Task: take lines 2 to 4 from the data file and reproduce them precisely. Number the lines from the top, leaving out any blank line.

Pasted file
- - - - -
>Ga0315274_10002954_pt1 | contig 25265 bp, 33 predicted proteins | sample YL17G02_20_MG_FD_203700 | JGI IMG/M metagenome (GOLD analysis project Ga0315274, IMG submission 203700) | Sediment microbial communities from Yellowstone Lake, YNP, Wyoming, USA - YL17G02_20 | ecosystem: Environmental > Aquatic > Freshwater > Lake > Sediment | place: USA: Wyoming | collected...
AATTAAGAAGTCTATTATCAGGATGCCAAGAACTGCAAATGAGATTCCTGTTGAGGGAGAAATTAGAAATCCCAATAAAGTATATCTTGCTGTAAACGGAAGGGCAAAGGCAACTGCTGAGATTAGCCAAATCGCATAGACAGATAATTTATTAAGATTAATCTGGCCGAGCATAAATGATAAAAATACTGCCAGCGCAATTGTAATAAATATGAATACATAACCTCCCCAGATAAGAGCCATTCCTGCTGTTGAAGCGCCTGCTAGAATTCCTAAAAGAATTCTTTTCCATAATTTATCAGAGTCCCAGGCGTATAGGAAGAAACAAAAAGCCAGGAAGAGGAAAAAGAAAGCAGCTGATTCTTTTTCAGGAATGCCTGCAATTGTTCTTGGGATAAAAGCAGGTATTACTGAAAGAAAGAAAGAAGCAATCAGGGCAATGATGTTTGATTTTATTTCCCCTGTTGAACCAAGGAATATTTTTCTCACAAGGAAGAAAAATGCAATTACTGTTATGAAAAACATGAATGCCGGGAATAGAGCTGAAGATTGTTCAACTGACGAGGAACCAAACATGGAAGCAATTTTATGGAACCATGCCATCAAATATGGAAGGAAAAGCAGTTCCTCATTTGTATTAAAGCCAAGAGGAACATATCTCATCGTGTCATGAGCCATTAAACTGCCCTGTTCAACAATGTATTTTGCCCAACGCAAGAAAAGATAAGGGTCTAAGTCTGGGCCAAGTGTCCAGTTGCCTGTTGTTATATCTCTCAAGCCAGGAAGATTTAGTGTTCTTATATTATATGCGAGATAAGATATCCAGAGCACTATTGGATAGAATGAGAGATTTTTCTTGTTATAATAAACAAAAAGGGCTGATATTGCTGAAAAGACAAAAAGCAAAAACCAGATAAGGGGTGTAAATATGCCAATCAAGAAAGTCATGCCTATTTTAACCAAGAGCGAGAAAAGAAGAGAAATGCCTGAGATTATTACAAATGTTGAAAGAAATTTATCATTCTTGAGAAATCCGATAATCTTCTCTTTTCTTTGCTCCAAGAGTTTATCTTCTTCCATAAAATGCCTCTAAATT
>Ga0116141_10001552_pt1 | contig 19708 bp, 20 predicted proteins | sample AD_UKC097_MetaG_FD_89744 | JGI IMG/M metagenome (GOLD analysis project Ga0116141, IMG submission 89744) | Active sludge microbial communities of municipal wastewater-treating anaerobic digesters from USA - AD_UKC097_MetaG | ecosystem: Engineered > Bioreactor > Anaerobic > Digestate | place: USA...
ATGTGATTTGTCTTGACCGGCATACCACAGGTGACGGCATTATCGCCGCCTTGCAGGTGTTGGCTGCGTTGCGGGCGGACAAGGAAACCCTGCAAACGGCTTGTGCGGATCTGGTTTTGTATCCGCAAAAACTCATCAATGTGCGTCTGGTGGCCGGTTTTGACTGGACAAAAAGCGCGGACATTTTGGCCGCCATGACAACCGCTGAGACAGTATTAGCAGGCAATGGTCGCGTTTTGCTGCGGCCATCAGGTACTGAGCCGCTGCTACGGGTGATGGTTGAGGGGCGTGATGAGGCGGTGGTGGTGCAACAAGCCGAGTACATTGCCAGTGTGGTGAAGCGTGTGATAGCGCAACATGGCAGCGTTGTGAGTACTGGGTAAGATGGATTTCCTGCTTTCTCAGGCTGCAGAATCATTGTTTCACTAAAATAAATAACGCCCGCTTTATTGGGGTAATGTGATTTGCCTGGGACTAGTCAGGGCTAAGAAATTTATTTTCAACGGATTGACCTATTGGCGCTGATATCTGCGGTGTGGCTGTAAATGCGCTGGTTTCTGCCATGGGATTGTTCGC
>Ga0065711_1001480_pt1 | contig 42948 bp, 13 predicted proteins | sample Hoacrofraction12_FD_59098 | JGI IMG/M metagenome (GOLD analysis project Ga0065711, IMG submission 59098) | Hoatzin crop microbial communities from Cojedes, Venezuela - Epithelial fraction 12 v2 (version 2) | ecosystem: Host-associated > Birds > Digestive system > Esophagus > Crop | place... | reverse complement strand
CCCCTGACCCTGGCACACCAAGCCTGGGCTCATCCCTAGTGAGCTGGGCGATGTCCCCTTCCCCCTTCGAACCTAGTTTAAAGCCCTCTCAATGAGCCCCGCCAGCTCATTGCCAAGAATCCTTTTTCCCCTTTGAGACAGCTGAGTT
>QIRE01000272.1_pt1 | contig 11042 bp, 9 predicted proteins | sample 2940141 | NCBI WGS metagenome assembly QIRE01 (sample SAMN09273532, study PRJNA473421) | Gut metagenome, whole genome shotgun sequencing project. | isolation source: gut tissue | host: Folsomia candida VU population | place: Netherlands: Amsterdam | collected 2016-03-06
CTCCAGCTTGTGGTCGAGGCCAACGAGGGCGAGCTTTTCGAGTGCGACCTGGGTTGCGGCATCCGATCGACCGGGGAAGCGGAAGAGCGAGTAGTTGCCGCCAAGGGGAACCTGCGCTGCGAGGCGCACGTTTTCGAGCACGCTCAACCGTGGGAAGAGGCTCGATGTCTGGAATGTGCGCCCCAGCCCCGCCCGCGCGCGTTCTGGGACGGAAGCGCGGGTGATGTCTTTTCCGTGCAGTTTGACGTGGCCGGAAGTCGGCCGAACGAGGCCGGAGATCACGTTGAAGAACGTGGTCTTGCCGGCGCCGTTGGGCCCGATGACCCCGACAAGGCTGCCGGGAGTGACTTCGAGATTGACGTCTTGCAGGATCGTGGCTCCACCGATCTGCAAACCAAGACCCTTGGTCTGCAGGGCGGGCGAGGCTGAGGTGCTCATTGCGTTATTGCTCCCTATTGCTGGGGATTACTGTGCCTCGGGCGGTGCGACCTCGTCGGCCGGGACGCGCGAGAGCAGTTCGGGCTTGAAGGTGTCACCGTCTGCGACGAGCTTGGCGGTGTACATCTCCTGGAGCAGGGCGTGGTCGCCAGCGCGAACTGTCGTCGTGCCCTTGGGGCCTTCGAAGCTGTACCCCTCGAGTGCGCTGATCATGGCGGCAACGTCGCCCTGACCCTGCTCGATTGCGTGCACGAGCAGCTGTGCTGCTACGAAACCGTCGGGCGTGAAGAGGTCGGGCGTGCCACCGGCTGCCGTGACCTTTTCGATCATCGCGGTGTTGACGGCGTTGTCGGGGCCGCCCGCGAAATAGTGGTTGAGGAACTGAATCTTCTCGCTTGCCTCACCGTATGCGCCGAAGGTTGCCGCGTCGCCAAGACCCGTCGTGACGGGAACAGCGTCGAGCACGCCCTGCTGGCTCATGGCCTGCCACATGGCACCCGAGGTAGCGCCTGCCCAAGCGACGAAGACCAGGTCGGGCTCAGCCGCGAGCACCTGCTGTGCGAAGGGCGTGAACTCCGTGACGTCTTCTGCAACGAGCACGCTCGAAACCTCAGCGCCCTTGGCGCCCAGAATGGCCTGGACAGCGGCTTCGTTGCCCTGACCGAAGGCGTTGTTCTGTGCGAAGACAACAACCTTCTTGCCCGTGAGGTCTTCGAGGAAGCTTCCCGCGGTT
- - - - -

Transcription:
AATTAAGAAGTCTATTATCAGGATGCCAAGAACTGCAAATGAGATTCCTGTTGAGGGAGAAATTAGAAATCCCAATAAAGTATATCTTGCTGTAAACGGAAGGGCAAAGGCAACTGCTGAGATTAGCCAAATCGCATAGACAGATAATTTATTAAGATTAATCTGGCCGAGCATAAATGATAAAAATACTGCCAGCGCAATTGTAATAAATATGAATACATAACCTCCCCAGATAAGAGCCATTCCTGCTGTTGAAGCGCCTGCTAGAATTCCTAAAAGAATTCTTTTCCATAATTTATCAGAGTCCCAGGCGTATAGGAAGAAACAAAAAGCCAGGAAGAGGAAAAAGAAAGCAGCTGATTCTTTTTCAGGAATGCCTGCAATTGTTCTTGGGATAAAAGCAGGTATTACTGAAAGAAAGAAAGAAGCAATCAGGGCAATGATGTTTGATTTTATTTCCCCTGTTGAACCAAGGAATATTTTTCTCACAAGGAAGAAAAATGCAATTACTGTTATGAAAAACATGAATGCCGGGAATAGAGCTGAAGATTGTTCAACTGACGAGGAACCAAACATGGAAGCAATTTTATGGAACCATGCCATCAAATATGGAAGGAAAAGCAGTTCCTCATTTGTATTAAAGCCAAGAGGAACATATCTCATCGTGTCATGAGCCATTAAACTGCCCTGTTCAACAATGTATTTTGCCCAACGCAAGAAAAGATAAGGGTCTAAGTCTGGGCCAAGTGTCCAGTTGCCTGTTGTTATATCTCTCAAGCCAGGAAGATTTAGTGTTCTTATATTATATGCGAGATAAGATATCCAGAGCACTATTGGATAGAATGAGAGATTTTTCTTGTTATAATAAACAAAAAGGGCTGATATTGCTGAAAAGACAAAAAGCAAAAACCAGATAAGGGGTGTAAATATGCCAATCAAGAAAGTCATGCCTATTTTAACCAAGAGCGAGAAAAGAAGAGAAATGCCTGAGATTATTACAAATGTTGAAAGAAATTTATCATTCTTGAGAAATCCGATAATCTTCTCTTTTCTTTGCTCCAAGAGTTTATCTTCTTCCATAAAATGCCTCTAAATT
>Ga0116141_10001552_pt1 | contig 19708 bp, 20 predicted proteins | sample AD_UKC097_MetaG_FD_89744 | JGI IMG/M metagenome (GOLD analysis project Ga0116141, IMG submission 89744) | Active sludge microbial communities of municipal wastewater-treating anaerobic digesters from USA - AD_UKC097_MetaG | ecosystem: Engineered > Bioreactor > Anaerobic > Digestate | place: USA...
ATGTGATTTGTCTTGACCGGCATACCACAGGTGACGGCATTATCGCCGCCTTGCAGGTGTTGGCTGCGTTGCGGGCGGACAAGGAAACCCTGCAAACGGCTTGTGCGGATCTGGTTTTGTATCCGCAAAAACTCATCAATGTGCGTCTGGTGGCCGGTTTTGACTGGACAAAAAGCGCGGACATTTTGGCCGCCATGACAACCGCTGAGACAGTATTAGCAGGCAATGGTCGCGTTTTGCTGCGGCCATCAGGTACTGAGCCGCTGCTACGGGTGATGGTTGAGGGGCGTGATGAGGCGGTGGTGGTGCAACAAGCCGAGTACATTGCCAGTGTGGTGAAGCGTGTGATAGCGCAACATGGCAGCGTTGTGAGTACTGGGTAAGATGGATTTCCTGCTTTCTCAGGCTGCAGAATCATTGTTTCACTAAAATAAATAACGCCCGCTTTATTGGGGTAATGTGATTTGCCTGGGACTAGTCAGGGCTAAGAAATTTATTTTCAACGGATTGACCTATTGGCGCTGATATCTGCGGTGTGGCTGTAAATGCGCTGGTTTCTGCCATGGGATTGTTCGC